Well, the faux-filibuster that Senate conservatives attempted wasn't enough to stop cloture, but at least we proved a point, right?
Wrong. Still, you can expect that supporters of the "Defund ObamaCare" crusade will likely attempt to spin this as some sort of a moral victory. If anything good happens down the road, they will argue this laid the groundwork for that by "starting the conversation" with the American public about how bad ObamaCare is. I'm not buying it.
Here are five reasons why conservatives are worse off for having fought this battle:
1. Conservatives are more divided as a result. In an era when Republicans have too often been split, opposition to ObamaCare should have been a unifying cause with broad conservative consensus. Instead, conservatives managed to invent a way of making ObamaCare into a divisive issue on the Right. This is a truly remarkable feat. It is like frat brothers fighting over whether or not Giselle is hot. What is more, those who opposed the move based on strategic (not philosophical) grounds were labeled part of the "surrender caucus," and compared to Nazi appeasers. It's gotten so bad that on Thursday morning, Sen. Tom Coburn told MSNBC, "I'm now no longer a conservative according to the standards that have been set by the expectations of this process."
2. There were better, more popular alternatives. Pushing for ObamaCare's implementation to be postponed a year would have been a much easier sell. After all, big business already benefits from the employer mandate having been delayed. Why shouldn't lunch pail workers get the same deal? Obama has already opened the door to delays. In fact, just this week, it was reported that he would "delay online ObamaCare enrollment for small businesses in federally operated health-care exchanges until November 1." As Steve Forbes writes, "A postponement would be immensely popular and would be a huge setback to ObamaCare."
Another more populist approach would have involved forcing elected officials like the president and members of Congress, plus congressional staff, to sign up for ObamaCare and forgo a special exemption that subsidizes their premium payments. Conservative opinion leaders like Charles Krauthammer and David Freddoso have argued this would have been a wiser hill to die on. (This would have allowed Republicans to essentially say that Washington elites must play by the same rules as the American people.)
Aside from picking a battle that might win public support, different positioning might have split the Democratic caucus, putting pressure on vulnerable red state Democrats to take a tough vote. Would Mark Begich and Mark Pryor really want to go on the record with a vote giving D.C. elites special taxpayer-subsidized health-care support?
It's easy to see why conservatives rejected these ideas. They would have caused turmoil and chaos among Democrats. No, it's much better to create division amongst conservatives.
3. It changed the subject from Obama's failings. Think of where we were a week or so ago. President Obama had allowed Syria to cross the red line. His efforts to get congressional approval for intervention had crumbled. Enter Vladimir Putin, who outmaneuvered the president, making him look incredibly weak. But sensing their opponent was in the process of committing suicide, Republicans chose to interfere. The same thing happened after Benghazi when Mitt Romney interrupted the narrative. See the trend? When left to his own devices, President Obama looks small. It is only when he is judged in comparison to Republicans that he appears, in contrast, to be competent and capable.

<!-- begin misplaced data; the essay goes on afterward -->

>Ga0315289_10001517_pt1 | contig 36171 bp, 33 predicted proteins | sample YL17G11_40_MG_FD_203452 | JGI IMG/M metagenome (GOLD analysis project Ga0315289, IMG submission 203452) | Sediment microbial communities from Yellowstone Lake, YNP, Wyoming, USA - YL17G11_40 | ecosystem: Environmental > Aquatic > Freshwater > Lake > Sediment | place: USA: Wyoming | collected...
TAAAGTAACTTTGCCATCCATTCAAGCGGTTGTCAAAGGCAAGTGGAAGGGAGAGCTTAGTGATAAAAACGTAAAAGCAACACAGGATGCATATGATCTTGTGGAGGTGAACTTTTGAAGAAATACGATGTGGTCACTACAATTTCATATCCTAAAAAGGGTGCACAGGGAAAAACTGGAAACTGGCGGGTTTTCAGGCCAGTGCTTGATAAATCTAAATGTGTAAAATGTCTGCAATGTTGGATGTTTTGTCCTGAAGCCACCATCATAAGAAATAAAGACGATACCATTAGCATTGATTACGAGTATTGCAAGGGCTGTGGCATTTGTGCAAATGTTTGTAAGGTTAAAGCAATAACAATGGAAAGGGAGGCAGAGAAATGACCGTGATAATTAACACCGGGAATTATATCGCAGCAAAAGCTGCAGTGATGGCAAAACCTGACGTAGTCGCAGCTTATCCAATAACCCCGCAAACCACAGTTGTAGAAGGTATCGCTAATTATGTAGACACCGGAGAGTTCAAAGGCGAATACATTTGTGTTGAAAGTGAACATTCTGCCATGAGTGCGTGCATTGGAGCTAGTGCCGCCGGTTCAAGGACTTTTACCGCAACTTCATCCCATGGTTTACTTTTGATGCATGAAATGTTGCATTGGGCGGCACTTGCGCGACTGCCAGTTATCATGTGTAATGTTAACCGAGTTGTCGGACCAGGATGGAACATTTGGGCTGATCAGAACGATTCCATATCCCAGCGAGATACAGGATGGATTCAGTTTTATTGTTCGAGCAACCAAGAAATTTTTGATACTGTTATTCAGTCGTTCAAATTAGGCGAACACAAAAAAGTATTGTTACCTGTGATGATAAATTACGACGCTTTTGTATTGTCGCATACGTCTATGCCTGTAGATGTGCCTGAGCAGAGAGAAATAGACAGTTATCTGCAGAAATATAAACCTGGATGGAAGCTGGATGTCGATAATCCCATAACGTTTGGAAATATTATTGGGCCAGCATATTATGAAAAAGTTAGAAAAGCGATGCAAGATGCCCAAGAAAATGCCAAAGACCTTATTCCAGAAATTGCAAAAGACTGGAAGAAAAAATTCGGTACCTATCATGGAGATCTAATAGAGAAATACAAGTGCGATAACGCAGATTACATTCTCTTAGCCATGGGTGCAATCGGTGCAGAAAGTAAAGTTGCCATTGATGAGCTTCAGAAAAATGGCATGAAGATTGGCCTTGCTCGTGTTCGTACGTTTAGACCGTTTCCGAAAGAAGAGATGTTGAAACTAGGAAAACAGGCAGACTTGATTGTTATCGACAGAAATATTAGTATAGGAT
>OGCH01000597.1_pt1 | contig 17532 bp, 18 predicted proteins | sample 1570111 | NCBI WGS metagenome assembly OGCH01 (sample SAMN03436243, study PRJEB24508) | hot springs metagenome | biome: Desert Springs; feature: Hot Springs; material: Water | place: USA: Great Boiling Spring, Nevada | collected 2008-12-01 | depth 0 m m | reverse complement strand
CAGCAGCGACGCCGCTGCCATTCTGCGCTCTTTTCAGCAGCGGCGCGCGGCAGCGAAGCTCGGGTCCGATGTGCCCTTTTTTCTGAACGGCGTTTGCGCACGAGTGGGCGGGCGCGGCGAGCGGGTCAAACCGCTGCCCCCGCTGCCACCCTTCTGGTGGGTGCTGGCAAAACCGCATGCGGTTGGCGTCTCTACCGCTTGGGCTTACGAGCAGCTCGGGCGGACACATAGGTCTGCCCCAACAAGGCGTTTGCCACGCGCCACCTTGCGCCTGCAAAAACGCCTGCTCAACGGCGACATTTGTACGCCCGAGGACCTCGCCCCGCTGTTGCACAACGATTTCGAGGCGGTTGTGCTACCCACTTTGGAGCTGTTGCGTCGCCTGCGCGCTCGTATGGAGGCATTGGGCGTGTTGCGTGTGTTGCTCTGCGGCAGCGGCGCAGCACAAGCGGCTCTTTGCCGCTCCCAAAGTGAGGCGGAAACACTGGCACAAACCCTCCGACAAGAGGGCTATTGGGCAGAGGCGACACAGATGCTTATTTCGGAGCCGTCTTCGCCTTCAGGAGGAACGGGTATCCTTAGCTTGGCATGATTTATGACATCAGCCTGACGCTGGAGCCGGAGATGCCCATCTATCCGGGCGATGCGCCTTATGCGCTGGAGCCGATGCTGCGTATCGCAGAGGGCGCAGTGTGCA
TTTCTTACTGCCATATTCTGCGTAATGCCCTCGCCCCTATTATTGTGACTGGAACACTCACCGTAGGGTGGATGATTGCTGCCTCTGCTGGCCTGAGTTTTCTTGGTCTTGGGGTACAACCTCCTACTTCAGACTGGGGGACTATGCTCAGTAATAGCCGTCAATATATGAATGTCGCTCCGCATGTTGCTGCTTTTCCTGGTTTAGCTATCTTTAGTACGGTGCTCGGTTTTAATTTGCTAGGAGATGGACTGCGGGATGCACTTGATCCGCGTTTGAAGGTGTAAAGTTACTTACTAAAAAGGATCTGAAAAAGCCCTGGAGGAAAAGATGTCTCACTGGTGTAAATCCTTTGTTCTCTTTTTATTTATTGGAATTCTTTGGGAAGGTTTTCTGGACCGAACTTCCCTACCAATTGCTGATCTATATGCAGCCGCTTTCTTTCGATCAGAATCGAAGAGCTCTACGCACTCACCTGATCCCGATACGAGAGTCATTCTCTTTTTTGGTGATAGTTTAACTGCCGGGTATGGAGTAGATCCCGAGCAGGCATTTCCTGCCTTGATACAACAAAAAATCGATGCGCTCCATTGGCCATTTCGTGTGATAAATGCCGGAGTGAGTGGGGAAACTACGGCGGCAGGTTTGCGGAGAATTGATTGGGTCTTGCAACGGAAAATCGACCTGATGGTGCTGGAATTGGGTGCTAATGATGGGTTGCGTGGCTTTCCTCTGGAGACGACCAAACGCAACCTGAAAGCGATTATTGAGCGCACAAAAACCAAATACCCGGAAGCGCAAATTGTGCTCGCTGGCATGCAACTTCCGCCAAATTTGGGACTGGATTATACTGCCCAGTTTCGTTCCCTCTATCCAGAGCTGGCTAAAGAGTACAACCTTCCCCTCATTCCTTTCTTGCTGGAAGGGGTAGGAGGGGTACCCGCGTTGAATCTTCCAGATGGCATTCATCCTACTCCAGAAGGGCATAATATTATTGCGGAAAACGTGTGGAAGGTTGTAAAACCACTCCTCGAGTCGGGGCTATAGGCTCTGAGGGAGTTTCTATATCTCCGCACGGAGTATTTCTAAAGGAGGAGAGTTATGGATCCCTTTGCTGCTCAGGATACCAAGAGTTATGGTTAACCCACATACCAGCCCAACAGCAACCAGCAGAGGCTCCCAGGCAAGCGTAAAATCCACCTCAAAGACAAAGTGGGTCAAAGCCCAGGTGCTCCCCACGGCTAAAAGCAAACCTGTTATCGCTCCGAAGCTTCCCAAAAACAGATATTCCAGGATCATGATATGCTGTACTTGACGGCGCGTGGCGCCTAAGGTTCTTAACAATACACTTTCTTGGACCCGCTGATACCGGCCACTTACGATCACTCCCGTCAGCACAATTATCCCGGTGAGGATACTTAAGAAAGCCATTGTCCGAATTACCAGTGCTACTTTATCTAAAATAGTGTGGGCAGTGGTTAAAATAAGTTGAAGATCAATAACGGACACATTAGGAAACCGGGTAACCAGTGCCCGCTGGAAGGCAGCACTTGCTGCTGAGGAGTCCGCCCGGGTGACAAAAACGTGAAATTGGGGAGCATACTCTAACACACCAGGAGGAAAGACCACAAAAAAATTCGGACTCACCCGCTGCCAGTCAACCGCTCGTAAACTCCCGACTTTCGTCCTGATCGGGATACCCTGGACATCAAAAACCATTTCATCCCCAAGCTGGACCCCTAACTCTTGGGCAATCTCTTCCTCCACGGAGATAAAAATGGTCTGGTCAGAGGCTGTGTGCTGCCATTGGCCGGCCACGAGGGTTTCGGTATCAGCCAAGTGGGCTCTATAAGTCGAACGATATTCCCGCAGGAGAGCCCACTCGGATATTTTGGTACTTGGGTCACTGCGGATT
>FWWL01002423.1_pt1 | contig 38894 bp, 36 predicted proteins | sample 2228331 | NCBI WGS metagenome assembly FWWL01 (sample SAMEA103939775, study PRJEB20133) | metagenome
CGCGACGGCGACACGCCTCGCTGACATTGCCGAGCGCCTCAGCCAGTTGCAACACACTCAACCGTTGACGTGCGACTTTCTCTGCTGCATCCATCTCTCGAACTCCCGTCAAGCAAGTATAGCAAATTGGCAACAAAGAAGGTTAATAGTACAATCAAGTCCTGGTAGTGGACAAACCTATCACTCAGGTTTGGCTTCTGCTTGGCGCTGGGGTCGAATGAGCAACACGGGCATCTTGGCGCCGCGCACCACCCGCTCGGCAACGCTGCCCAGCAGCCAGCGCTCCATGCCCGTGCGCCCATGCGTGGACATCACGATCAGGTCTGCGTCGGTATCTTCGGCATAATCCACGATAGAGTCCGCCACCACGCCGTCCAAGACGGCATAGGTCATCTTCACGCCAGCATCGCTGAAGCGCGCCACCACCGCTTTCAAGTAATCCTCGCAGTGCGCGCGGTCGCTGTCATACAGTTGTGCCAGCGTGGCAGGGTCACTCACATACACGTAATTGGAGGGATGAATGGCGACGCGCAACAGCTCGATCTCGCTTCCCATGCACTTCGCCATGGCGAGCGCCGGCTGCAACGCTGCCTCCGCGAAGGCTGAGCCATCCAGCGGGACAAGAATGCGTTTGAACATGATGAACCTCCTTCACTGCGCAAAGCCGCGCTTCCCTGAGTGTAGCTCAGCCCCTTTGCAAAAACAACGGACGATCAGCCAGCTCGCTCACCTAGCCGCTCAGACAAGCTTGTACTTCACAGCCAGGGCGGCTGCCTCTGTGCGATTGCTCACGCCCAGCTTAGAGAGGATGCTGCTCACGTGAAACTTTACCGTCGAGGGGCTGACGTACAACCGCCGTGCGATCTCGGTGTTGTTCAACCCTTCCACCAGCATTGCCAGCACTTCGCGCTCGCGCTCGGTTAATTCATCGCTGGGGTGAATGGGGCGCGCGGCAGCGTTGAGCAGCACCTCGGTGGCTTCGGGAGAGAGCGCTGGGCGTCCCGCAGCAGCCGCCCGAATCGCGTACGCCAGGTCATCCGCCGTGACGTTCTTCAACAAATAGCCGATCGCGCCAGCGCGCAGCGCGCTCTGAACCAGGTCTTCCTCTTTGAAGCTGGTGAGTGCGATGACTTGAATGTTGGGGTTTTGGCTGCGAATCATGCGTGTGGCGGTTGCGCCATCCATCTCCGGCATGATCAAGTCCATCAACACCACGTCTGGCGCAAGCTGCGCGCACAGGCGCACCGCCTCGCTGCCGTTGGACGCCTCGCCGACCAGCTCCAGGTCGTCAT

4. It misled the base. Lying to your supporters is never a good idea. Neither is setting expectations, raising hopes, and then failing to deliver (sort of like saying, "If you cross this red line…"). Unfortunately, the defund idea was always premised on convincing supporters to do something that almost everyone who is knowledgeable and intellectually honest knew was impossible. Some supporters have even posited a Machiavellian rationale: ObamaCare needs to be defeated, but to do so, we have to build lists of supporters. And the only way to build lists of supporters is to manufacture exciting events to get people fired up. Why does this matter? Presumably, you can only cry "wolf" so many times, and the conservative movement will eventually pay a price for misleading the conservative base.
5. It reinforces the negative stereotypes people have about Republicans. Republicans have an image problem, and this reinforces at least two of the worst stereotypes. First, it's a reminder of the recalcitrant "party of 'no.'" It says that, by asking for ridiculous concessions, Republicans aren't interested in governing, but instead, in gridlock. Additionally, this plays into the "war on science" meme. Just as Republican poll "truthers" were shocked — SHOCKED! — to learn that Mitt Romney didn't win by a landslide, they may be equally stunned to discover that — having lost two presidential elections and a Supreme Court decision — they don't have enough votes to stop ObamaCare.
The good news, of course, is that a handful of senators and conservative groups made a lot of money and garnered a lot of press. So I guess that's something.
THE WEEK'S AUDIOPHILE PODCASTS: LISTEN SMARTER
- How U.S. special forces are preparing for the worst-case scenario in North Korea
- I hate Ayn Rand — but here's why my fellow conservatives love her
- Here's the schedule very successful people follow every day
- Hey, Paul Ryan's new poverty plan isn't completely terrible!
- The 11 worst fast food restaurants in America
- The secret to Gabrielle Hamilton's amazing grilled cheese sandwiches
- Deficit scolds are the most crazed ideologues in America
- The weird obsession that's ruining the GOP
- The disturbing lessons of Arizona's un-American execution
- 7 things the world's happiest people do every day
Subscribe to the Week